Advance Metering FAQ

Where can I find out more information about advanced meters?
Will the Meter Readers lose their jobs?

No. It is expected that through attrition and training in other job-specific skills, both the permanent and temporary Meter Readers will be reassigned to other important positions within the PUD.

What is the cost of advanced meters?

The total cost of the project is $5.56 million dollars . The project would result in a reduction in utility operating costs of over $251,000 per year and utility savings of $128,000 per year– as a public utility, such savings will ultimately benefit ratepayers. Operational savings are gained from work flow changes such as reduced truck rolls to read meters and disconnect and reconnect services. These are dollars that can be spent on value-added services such as vegetation management, line upgrades, etc. Utility savings are those related to replacing old inaccurate meters. The annual project savings will pay for the project cost over a 14 year period. Any future rate increase would be unaffected by the AMI project as it is a rate neutral project, meaning the initial and ongoing project costs would be offset by annual cost savings. The project would be funded out of normal operating budgets. As the PUD realizes financial benefits, those savings will also be used to fund this project.

When will meters be installed at my house?

The installation of meters and communication facilities is expected to be completed in 2023. Customers will receive more information on what to expect as the design and permitting is finalized.

What are the next steps in this project?

The PUD commissioners approved the AMI project on June 1, 2021 following extensive research and public outreach. A contract for the engineering and construction of the AMI project was issued on November 16, 2021. The project is currently undergoing permitting and final design with installation of meters planned for 2023.

I heard that the PUD may have installed some advanced meters already. Is one installed at my house?

The PUD conducted testing of 74 randomly selected water meters in the Carson and Underwood water systems to evaluate the existing meter accuracy. All customers that were part of the meter testing project were notified prior to the meter change. The old water meter was sent to a lab for bench testing and replaced with a new electromagnetic flow meter. The new water meters are compatible with an advanced metering system; however, no radio module was installed in the meter to allow for radio frequency (RF) communication. The weighted average accuracy of the old meters, based on measurements at minimum flow, intermediate flow, and maximum flow, found that the meters underreport water usage by 9.1%.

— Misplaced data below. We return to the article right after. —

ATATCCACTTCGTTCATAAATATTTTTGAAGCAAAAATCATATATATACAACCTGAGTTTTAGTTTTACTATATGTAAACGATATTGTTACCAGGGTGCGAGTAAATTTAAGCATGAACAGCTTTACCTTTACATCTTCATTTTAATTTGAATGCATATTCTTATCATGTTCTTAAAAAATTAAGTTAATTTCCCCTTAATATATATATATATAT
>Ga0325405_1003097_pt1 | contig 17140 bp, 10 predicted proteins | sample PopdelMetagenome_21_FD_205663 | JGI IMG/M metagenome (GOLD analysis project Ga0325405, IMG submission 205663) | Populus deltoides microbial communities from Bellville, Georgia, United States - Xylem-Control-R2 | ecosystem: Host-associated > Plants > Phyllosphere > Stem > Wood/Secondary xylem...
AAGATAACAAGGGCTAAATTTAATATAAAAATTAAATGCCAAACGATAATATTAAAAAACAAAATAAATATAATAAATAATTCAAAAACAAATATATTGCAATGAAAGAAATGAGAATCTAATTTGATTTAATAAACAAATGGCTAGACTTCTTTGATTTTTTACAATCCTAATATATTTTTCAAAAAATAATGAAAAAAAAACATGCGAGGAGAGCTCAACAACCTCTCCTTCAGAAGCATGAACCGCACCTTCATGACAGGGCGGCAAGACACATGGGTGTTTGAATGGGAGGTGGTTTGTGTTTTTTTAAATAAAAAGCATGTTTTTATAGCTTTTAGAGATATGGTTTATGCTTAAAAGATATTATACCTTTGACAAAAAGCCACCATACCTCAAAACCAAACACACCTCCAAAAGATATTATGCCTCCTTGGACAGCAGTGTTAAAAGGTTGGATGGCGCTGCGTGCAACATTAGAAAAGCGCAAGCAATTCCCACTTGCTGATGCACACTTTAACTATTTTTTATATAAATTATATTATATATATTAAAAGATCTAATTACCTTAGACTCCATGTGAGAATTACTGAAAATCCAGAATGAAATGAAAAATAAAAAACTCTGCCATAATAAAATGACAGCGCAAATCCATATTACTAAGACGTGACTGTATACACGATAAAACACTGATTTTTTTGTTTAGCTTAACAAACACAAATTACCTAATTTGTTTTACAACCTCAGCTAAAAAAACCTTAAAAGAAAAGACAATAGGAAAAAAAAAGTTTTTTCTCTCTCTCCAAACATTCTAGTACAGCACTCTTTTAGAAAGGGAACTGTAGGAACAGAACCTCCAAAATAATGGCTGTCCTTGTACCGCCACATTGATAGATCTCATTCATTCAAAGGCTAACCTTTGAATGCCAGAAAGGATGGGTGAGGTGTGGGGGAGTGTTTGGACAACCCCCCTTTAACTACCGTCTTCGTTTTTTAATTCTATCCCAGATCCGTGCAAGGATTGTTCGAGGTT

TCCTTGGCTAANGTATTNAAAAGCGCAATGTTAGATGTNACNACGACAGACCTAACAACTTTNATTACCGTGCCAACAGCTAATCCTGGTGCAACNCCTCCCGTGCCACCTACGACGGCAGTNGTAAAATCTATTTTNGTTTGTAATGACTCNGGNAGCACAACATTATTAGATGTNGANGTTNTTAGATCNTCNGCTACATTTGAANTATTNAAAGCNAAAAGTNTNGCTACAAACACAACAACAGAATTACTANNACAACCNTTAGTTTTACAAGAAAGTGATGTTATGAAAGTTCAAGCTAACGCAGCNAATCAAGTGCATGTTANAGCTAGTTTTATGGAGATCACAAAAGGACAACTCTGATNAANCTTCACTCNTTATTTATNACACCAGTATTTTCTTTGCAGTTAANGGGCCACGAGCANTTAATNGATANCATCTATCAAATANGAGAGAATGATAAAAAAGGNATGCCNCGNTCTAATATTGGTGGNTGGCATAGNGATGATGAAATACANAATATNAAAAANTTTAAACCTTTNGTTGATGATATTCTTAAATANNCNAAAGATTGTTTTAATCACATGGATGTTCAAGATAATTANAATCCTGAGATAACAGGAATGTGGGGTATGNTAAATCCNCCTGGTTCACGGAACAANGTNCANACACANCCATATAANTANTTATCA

What if I don’t want an advanced meter?

The PUD will offer our customers an option to “opt-out” of having an advanced meter. The customer would pay the monthly difference in cost for the PUD to operate and maintain a meter without transmitting capability (opt-out fee). The details of the opt-out policy are in development.

How will you protect my privacy?

We take your privacy very seriously. No customer-identifying data – such as names and addresses – is stored in the meters or transmitted across the network. Unless you install a home energy management system, advanced meters cannot tell whether the energy used is from your oven, air conditioner, or hairdryer. Just like the current meters, the advanced meters will simply collect how much energy and water is being used. The advanced meters encrypt energy and water use information to ensure privacy and would transmit it to the PUD over a wireless network with multiple layers of security. Like today, the data will be used only for billing purposes, operational analysis, and planning.

Should I be concerned about health effects of radio frequencies?

Smart Meter FR Emissions vs. Other Common DevicesAn in-depth review of the scientific literature by the World Health Organization (WHO) revealed that the small amount of radiofrequency (RF) energy produced by advanced meters is not harmful to human health.

In the United States, the limits for human exposure are those adopted by the Federal Communications Commission (FCC). The FCC maximum permissible exposures (MPEs) are applicable because the meters communicate over FCC licensed frequencies. In addition to the FCC MPEs, the Institute of Electrical and Electronics Engineers (IEEE) has published recommendations for safe exposure limits (IEEE, C95.1).

RF emitted by advanced meters is well below the limits set by Federal Communications Commission and it is below levels produced by other common household devices like cell phones, baby monitors, satellite TVs, and microwaves. In fact, you would have to be exposed to the RF from an advanced meter for 375 years to get a dose equivalent to that of one year of 15-minutes-per-day cell phone use.

No credible evidence shows any threat to human health from RF emissions at or below RF exposure limits developed by the FCC. With over 25,000 articles published on the topic over the last 30 years, scientific knowledge in this area is now more extensive than for most chemicals.